Some of you might be wondering about the song "Sailing" that is in my music player right now. This is a song that's been in my repertoire for quite a while. When I wrote it, I wanted to compose an escapist sort of song. If I could go anywhere, be anywhere, and be with the love of my life, where would that be and what would it look like?
I actually wrote this song during a particularly rough week, and working on it helped me to get out some aggravation. As many of you know, I grew up in the South Pacific, and so, home is anywhere the ocean is. I spent countless hours when I was a teenager sitting out at a beach and staring out into the endless blue--lost in thought and enjoying every minute of it.
I've been land-locked living here in Nashville and having been in Charlotte, NC for so long, and I sure do miss the blue.
I'm glad I wrote this song. These days, it makes me quite happy.
There happens to be one song in the world that served as a catalyst for me to pursue music as an on-going passion. Several years ago, a friend of mine had told me of a new artist named Fiona Apple. She mentioned that I might like her stuff and recommended that I check her out. Well, a few weeks later, I was in a record store and came across one of those listening booth/kiosks that had several different CD's that you could hear songs from. Fiona Apple's debut album called "Tidal", with those gargantuan blue eyes staring out at you, was one of them . . .
I remember picking up a copy and thinking "Oh, this is that girl that my friend told me about". After looking throught the song titles in the back of it, one title stood out to me. It was number 7--a song called "Never Is a Promise". I thought it was such a simple but poetically provocative name for a song.
In the middle of this very busy record store, I put the headphones on, went to #7, and was hopeful that I would like what I would hear. I can honestly say that this event changed the way I looked at music. I heard this song with all of its power, hopeful defiance, angst, and beauty, and I was so inspired. I could relate to every word and understand every nuance in the music. The delicate inflections in her voice, the sense of mounting urgency in the piano, the mournful violins, and that tender moment at the end when she sings "You'll say I need appeasing when I start to cry"--I was never the same after this. This song changed me in ways that I can't even begin to explain.
Every now and then, I actually play this song on the piano and sing it when I'm alone in my room. I just love to play it so much.
Lately I’ve been thinking a lot about focus. I realized it’s something that I always heard people telling me to do, but not something I ever took time aside (in school or in life) to really learn how to do. In fact, for some time I even shunned the idea. I purposely joined as many clubs, bands, projects, etc. because I was interested in so many things. I equated busyness with success. I was skipping the “being effective” part. So I’ve been trying some things.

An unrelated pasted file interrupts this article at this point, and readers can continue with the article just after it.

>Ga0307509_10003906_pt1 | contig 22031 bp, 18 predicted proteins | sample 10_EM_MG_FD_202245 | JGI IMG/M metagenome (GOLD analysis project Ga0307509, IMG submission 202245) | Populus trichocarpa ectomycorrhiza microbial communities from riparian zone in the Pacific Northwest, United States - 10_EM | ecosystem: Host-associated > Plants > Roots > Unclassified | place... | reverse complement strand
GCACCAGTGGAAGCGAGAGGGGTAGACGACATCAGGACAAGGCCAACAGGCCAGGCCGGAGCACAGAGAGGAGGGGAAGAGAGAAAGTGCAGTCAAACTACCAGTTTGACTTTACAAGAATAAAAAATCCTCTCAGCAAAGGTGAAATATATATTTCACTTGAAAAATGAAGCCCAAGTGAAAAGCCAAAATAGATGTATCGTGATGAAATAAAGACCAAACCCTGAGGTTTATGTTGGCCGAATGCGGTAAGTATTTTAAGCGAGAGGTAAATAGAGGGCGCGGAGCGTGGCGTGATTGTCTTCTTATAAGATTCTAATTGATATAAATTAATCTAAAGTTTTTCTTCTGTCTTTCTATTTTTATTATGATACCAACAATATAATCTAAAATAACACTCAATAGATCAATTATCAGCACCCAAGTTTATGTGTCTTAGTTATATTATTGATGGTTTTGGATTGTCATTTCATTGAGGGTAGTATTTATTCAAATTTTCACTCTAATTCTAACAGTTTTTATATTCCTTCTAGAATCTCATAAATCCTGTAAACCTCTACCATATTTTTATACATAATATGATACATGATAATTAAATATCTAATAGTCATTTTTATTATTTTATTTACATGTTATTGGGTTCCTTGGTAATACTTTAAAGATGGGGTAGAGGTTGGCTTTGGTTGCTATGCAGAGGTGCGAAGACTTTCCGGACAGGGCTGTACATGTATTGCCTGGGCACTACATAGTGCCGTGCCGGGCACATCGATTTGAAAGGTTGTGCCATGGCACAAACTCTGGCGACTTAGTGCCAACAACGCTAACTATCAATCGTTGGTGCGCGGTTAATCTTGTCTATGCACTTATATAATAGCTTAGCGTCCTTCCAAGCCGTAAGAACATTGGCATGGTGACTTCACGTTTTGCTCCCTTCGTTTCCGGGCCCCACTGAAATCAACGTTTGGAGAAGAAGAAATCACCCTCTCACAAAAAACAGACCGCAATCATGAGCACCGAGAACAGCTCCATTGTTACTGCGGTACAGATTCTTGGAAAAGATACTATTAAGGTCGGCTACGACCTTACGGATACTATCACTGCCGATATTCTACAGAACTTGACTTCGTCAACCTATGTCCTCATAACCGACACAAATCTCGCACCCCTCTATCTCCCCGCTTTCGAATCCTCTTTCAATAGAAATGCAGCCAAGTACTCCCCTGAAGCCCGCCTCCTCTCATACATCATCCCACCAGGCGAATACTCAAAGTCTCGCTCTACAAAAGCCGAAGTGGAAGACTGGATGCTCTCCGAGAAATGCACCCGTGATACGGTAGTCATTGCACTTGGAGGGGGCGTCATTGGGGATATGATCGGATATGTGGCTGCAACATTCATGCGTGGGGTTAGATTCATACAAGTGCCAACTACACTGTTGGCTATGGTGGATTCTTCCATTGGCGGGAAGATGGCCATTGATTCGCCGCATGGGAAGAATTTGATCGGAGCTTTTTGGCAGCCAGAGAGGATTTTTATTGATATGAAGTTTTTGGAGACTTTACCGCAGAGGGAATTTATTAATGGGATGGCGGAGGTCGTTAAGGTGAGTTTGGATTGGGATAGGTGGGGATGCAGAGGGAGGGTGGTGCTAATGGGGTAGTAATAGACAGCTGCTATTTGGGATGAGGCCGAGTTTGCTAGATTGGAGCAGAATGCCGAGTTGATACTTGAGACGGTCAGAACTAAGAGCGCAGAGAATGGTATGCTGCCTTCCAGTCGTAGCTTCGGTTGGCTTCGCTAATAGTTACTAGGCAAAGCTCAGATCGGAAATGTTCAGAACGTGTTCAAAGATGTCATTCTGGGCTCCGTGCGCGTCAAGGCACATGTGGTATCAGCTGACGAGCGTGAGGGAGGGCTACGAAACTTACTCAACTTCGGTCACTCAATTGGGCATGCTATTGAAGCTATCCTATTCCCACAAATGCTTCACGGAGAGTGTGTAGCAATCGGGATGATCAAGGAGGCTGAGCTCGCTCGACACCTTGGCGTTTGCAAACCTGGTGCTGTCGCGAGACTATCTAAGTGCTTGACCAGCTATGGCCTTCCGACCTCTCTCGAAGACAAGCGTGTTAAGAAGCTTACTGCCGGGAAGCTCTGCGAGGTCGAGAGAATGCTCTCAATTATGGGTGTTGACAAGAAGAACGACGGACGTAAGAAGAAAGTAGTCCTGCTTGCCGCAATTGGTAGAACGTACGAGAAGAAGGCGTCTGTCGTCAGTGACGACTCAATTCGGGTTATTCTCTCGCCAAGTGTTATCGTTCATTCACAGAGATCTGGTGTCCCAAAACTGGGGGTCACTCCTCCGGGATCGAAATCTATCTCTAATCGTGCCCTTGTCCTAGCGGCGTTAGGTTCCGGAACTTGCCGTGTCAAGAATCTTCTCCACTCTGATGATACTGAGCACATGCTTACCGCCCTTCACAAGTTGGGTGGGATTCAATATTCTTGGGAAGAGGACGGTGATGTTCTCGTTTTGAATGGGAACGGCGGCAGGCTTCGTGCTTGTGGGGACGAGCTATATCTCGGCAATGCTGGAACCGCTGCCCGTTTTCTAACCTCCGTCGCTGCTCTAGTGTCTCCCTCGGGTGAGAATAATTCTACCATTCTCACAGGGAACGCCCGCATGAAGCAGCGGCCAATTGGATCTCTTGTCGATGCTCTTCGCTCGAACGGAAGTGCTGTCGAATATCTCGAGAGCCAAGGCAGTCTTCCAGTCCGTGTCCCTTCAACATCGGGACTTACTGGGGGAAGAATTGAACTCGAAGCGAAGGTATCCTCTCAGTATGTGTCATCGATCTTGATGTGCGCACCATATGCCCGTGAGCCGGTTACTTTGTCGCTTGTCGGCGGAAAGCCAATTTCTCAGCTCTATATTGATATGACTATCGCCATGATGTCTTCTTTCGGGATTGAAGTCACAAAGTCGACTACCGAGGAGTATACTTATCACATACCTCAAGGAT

I quickly realized that one culprit of why I was having difficulty focusing was likely space. I’ve pretty much always had three lanes moving in my life. 1)Music, 2)Work, 3)Personal Life. When I was in school, work was replaced with school (barely). The second half of 2012 I was able for the first time to create a life/art/work balance as it relates to space that I hadn’t had up until that point. The company I started got its first NY office, I started renting a studio to go to when working on music, and suddenly my apartment became…just home. In cycling between the three locations, I built up a response where I would arrive to the studio, and feel, “Now I just work on music”. I’d get to the office and think, “I’m going to knock out my DecisionDesk work”. And when I arrive home I actually immediately relax a lot more than I used to. Home used to be where I would shuffle between chilling out with my girlfriend, work on that new song, and send a thousand emails. The separate spaces concept was really helping my focus on each track of my life.
The other side of the coin though is that there is a part of me that firmly believes that you can accomplish what you need to accomplish pretty much anywhere if you know how to focus. If you have the tools you need (for me, a laptop, some headphones, and ideally some sort of instrument to write on) it literally didn’t matter. I even got deeper into this headspace after reading a book by Josh Waitzkin (the Searching for Bobby Fischer kid), a chess Grandmaster where he talked about having trouble focusing on chess when playing in Washington Square Park in NYC. He would hear a song and be distracted, someone would be talking over him, etc. So he trained himself to be able to focus (and win) in practically any environment. He would purposely play with loud music on, have his little sister screaming behind him, etc. Eventually, it didn’t matter where he was, his focus was unwavering and you wouldn’t beat him even if you were jackhammering in his ear.
A goal of 2013 for me is to be able to operate well in both the “Separate Spaces” arrangement, as well as the “Grandmaster” arrangement. I could see wanting to continue with separate spaces as a trigger to know what I should be focusing on in each space, however I’d like to be able to be thrown for a loop, “today you have to finish your work with tons of people around you talking about different things” and still retain focus. Right now I do not have the Grandmaster method down. One way I think I can try to build that muscle is by roughly maintaining my daily habit (it’s 2pm, you should be focusing on X) even when my schedule has changed my normal location (a meeting took me to the other side of town, or I’m in a different city visiting friends).